Studying these cells could lead to new treatments for diseases ranging from gastrointestinal disease to diabetes.
With the apparent discovery of the top quark, the last of the subatomic particles believed to be the building blocks of matter, MIT scientists have now been involved in tracking down four of the six quarks predicted by leading scientific theory.
Last Tuesday an international team of physicists, including 18 from MIT, announced the first direct evidence for the top quark. Physicists had already identified the so-called up, down, charm, strange, and bottom quarks, but the Standard Model of particle physics, scientists' leading theory for the nature of matter, predicted a sixth-the top quark.
At a seminar here on the day of the announcement Assistant Professor Paraskevas Sphicas of physics, who led the MIT group, emphasized that "the [new] data provide evidence for, but don't firmly establish the existence of, the top [quark]. In order to confirm it we need more data." (Further experiments over the coming year at DOE's Fermi National Accelerator Laboratory, where the work was conducted, are expected to provide that data.)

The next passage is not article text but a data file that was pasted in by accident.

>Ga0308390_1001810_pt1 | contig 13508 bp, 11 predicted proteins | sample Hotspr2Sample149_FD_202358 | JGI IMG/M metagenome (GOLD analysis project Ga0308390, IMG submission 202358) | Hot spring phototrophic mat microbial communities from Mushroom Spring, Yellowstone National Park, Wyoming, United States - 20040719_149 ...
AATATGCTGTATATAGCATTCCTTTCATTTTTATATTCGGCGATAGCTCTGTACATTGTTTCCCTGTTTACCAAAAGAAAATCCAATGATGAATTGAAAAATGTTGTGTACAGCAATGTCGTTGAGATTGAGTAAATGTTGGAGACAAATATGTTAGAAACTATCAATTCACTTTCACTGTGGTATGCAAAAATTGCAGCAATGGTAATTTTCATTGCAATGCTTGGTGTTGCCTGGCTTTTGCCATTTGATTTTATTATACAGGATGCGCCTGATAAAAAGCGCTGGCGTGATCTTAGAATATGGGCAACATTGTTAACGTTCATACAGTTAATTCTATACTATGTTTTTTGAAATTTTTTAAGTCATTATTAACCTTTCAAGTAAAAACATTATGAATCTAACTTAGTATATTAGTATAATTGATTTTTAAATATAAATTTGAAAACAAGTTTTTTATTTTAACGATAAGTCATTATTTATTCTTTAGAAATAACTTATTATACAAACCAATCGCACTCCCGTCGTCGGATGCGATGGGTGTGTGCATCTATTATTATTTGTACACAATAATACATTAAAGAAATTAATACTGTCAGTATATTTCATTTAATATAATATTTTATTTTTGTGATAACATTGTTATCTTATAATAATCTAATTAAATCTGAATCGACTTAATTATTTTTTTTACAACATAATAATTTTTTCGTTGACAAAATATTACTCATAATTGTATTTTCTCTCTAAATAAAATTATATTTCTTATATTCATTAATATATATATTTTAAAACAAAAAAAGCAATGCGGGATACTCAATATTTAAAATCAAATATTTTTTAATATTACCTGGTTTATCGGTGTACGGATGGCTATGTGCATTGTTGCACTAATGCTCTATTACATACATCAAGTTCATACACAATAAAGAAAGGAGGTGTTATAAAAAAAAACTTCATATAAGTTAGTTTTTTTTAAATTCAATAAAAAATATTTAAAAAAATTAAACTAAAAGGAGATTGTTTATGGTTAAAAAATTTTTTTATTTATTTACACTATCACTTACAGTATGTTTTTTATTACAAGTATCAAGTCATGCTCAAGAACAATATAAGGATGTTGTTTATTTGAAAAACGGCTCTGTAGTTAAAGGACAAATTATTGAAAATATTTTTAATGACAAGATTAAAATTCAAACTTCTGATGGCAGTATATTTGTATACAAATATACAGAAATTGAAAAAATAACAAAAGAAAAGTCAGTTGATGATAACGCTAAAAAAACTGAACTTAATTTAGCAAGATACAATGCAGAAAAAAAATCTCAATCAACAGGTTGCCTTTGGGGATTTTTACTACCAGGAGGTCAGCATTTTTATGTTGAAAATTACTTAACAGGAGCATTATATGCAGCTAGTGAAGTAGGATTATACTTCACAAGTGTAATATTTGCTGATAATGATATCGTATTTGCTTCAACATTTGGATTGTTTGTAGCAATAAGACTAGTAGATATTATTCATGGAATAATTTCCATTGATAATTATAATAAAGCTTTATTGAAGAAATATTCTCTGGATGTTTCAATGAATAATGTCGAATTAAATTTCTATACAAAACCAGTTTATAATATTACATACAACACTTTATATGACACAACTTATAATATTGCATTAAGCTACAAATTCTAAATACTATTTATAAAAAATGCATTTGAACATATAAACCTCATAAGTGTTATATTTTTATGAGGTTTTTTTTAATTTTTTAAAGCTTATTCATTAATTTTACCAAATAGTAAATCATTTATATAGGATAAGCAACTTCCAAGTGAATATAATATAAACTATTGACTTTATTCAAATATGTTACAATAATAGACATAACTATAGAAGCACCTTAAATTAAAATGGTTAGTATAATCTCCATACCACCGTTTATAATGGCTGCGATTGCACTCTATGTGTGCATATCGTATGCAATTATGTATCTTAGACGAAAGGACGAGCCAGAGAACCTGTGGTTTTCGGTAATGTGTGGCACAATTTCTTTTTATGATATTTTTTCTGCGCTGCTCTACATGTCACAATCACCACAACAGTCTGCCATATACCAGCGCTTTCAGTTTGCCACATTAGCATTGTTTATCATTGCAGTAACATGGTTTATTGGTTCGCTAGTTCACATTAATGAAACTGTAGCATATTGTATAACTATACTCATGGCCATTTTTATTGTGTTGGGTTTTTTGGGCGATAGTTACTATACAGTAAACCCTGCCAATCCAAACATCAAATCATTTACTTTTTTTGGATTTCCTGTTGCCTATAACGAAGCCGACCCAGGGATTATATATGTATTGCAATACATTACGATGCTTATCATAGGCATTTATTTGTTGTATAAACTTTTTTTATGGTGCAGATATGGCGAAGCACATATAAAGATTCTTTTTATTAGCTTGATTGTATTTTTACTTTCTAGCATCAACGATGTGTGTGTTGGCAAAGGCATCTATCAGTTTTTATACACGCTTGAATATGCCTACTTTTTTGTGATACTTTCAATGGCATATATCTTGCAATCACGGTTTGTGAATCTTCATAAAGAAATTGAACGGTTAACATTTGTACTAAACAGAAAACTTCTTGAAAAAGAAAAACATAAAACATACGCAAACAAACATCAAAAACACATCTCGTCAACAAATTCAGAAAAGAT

Nevertheless, Professor Sphicas said, "the Standard Model seems to be surviving another test."
Professor Robert J. Birgeneau, dean of the School of Science, noted in an introduction to the seminar that of the six quarks predicted by the Standard Model, "four are known because of MIT direct discoveries or MIT collaborations."
In the late 1960s, J.A. Stratton Professor of Physics Henry W. Kendall, Institute Professor Jerome I. Friedman, and Professor Richard Taylor of the Stanford Linear Accelerator Center (SLAC) set the stage for the quark hunt by discovering the first quarks-the up and the down. They shared the 1990 Nobel prize for physics for that work.
Then in independent experiments Samuel C.C. Ting, the Thomas Dudley Cabot Professor of Physics, and Professor Burton Richter (MIT SB '52 and PhD in physics) of SLAC uncovered the first evidence-through the "J/psi" particle-of the charm quark. The two shared the Nobel prize for physics in 1976 for that achievement.
"And fortunately today we're able to make an announcement of the apparent discovery of the top quark," Dean Birgeneau said. The MIT group that contributed to the new evidence includes three faculty members: Institute Professor Jerome Friedman (who has done it again, said Dean Birgeneau), Professor Sphicas, and Professor Lawrence Rosenson of physics. The three hold appointments in the Laboratory for Nuclear Science (LNS) and the Department of Physics.
Six LNS staff members and nine physics graduate students were also involved in the work.
A version of this article appeared in the May 4, 1994 issue of MIT Tech Talk (Volume 38, Number 31).